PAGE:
Touchstone Investments, which is known for its Distinctively Active® funds, recently announced the launch of its fourth actively managed ETF, the Touchstone Ultra Short Income ETF (TUSI). The fund, which started trading on the Cboe BZX, seeks maximum total return consistent with the preservation of capital by primarily investing in a diversified portfolio of investment grade fixed income securities. Its portfolio is managed to maintain an effective duration of one year or less under normal market conditions. Managers for TUSI buy fixed-income securities believed to be attractively priced relative to the market or similar securities. The launch follows three actively managed ETFs launched during the summer including the Touchstone Strategic Income Opportunities ETF (SIO), the Touchstone US Large Cap Focused ETF (BZX), and the Touchstone Dividend Select ETF (DVND). Each ETF has a corresponding mutual fund that shares a similar investment strategy. All four ETFs are sub-advised by Fort Washington Investment Advisors. 

Finsum:Touchstone Investments recently launched the Touchstone Ultra Short Income ETF, its fourth actively managed ETF launch this summer.

According to Refinitiv Lipper’s fund flows, fixed income ETFs saw a net $4.5 billion in weekly outflows for the week ending on August 24th, 2022. This marked the group’s first weekly outflows in nine weeks. This also corresponded with bond ETF’s third straight week of average negative returns. The bond types with the largest outflows included corporate high yield ETFs with $3.0 billion in outflows, corporate investment grade ETFs with $733 million in outflows, and government Treasury ETFs with $570 million in weekly outflows. Corporate high yield ETFs had their eighth largest weekly outflows to date, while corporate investment grade ETFs saw their first week of outflows in eight weeks. However, not all fixed-income ETFs saw outflows. International & global debt ETFs saw $101 million in inflows and government mortgage ETFs saw $15 million in weekly inflows. Those were the only two fixed-income groups to report inflows.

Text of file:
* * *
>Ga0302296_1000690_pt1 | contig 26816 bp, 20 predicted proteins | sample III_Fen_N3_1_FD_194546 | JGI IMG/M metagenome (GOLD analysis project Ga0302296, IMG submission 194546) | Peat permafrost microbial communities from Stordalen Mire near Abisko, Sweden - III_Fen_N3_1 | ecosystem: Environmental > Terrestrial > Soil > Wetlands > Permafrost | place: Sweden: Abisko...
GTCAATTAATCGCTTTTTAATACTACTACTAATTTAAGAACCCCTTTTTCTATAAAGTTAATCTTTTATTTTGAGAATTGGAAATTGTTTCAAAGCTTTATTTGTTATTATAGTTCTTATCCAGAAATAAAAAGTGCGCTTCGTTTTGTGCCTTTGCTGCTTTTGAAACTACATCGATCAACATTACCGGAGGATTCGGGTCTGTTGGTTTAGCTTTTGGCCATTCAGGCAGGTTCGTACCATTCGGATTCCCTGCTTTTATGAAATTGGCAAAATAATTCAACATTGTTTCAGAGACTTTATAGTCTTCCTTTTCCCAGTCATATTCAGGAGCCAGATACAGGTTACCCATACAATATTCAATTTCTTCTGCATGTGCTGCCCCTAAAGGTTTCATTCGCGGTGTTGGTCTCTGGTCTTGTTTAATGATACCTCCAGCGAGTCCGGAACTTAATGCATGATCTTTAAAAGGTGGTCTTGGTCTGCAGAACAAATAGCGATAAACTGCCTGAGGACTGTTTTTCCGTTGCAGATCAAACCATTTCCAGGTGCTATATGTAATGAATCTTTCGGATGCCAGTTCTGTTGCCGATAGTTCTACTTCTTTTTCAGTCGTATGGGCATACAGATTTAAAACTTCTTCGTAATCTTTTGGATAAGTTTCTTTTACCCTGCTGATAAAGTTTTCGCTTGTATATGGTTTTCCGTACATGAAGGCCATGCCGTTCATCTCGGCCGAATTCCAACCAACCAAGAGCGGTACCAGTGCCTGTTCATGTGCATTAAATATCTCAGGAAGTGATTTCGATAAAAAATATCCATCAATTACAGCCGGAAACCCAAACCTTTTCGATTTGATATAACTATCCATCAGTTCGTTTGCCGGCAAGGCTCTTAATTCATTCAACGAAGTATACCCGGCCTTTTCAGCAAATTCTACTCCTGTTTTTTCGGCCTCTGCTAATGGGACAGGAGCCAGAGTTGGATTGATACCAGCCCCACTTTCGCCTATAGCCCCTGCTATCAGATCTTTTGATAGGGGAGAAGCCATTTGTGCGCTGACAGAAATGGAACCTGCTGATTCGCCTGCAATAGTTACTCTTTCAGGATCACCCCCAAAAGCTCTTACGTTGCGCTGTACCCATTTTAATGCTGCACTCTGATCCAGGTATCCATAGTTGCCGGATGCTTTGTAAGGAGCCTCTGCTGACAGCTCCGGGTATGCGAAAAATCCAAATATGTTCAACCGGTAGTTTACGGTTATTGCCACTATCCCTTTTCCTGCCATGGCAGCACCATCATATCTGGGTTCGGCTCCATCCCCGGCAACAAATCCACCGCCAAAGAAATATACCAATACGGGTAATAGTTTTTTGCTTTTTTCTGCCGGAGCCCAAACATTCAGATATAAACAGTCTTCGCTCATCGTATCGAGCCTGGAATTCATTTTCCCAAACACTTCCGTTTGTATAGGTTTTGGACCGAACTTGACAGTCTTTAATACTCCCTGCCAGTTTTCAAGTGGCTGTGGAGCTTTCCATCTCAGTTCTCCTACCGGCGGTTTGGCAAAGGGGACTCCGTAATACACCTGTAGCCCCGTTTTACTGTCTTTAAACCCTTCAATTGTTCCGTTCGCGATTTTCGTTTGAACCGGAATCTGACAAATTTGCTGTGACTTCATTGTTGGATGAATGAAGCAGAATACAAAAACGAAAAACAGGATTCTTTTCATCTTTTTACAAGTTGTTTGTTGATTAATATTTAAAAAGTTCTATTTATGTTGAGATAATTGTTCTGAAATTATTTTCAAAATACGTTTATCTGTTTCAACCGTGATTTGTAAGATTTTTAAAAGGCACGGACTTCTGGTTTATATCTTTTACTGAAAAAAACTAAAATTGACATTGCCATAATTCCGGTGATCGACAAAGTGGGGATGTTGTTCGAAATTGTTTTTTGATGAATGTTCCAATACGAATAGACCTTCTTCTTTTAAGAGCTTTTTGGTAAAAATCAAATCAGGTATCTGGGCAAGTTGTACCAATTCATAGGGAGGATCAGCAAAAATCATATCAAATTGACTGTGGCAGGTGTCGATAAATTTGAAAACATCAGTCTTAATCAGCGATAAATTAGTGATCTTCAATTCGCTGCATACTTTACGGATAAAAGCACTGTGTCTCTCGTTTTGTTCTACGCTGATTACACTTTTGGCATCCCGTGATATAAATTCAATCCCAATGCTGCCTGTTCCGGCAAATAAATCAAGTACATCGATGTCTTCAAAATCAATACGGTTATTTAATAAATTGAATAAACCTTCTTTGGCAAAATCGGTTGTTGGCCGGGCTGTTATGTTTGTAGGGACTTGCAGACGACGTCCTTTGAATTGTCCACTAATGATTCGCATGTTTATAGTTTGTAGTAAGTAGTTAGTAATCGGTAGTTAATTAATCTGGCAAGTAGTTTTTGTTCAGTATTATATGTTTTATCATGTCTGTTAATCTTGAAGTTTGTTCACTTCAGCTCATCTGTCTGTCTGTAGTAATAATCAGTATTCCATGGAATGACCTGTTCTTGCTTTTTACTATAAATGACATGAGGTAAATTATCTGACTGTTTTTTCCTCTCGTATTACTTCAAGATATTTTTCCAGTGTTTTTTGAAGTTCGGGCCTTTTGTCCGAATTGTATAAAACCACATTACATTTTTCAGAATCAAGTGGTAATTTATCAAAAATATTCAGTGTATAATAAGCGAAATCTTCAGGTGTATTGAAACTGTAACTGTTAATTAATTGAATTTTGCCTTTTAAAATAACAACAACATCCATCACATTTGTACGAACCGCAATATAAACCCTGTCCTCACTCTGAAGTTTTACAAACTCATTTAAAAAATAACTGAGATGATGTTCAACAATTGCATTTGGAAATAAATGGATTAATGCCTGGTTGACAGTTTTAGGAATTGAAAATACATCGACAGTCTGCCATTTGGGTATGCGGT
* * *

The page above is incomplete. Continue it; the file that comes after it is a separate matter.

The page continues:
Finsum:With fixed income ETFs seeing their third straight week of negative average returns, bond ETFs see their first outflows in nine weeks. 

Like easy? Launched earlier in the month, sole and institutional investors will experience an easier process to trade the most current benchmark U.S. Treasuries thanks to a new series of exchanged traded funds, according to It sheds on the maturing ETFs within the fixed income terrain.

While treasuries, of course, are among the bevy of the world’s most liquid securities, particularly for investors who need to frequently roll them over to sustain the maturity, trading them can be plodding.

"This gives (investors) a tool to say, we really want to focus on how we execute our investment strategy, as opposed to how effectively we trade Treasury bonds," said F/m President Alex Morris.


The new ETFs, which will eventually include more maturities, as well as options, will make it easier for people managing bond portfolios in a precise way, said Dave Nadig, director of research at ETF Flows.

"I put this in the category of sharp tools in the drawer," he said. "For most investors, I don't think it's relevant. For investors that need this product, it's a godsend."


Meantime, it’s largely been coming up roses for fixed income ETFs. Their ranks have swelled, piquing the interest of fresh investors, according to


And talk about a high ceiling. Last month, the ETF industry hit a worldwide high of $862 billion in assets under management, shattering records. As of July 31 in this country, 706 ETFs from 22 providers drew $582 billion.



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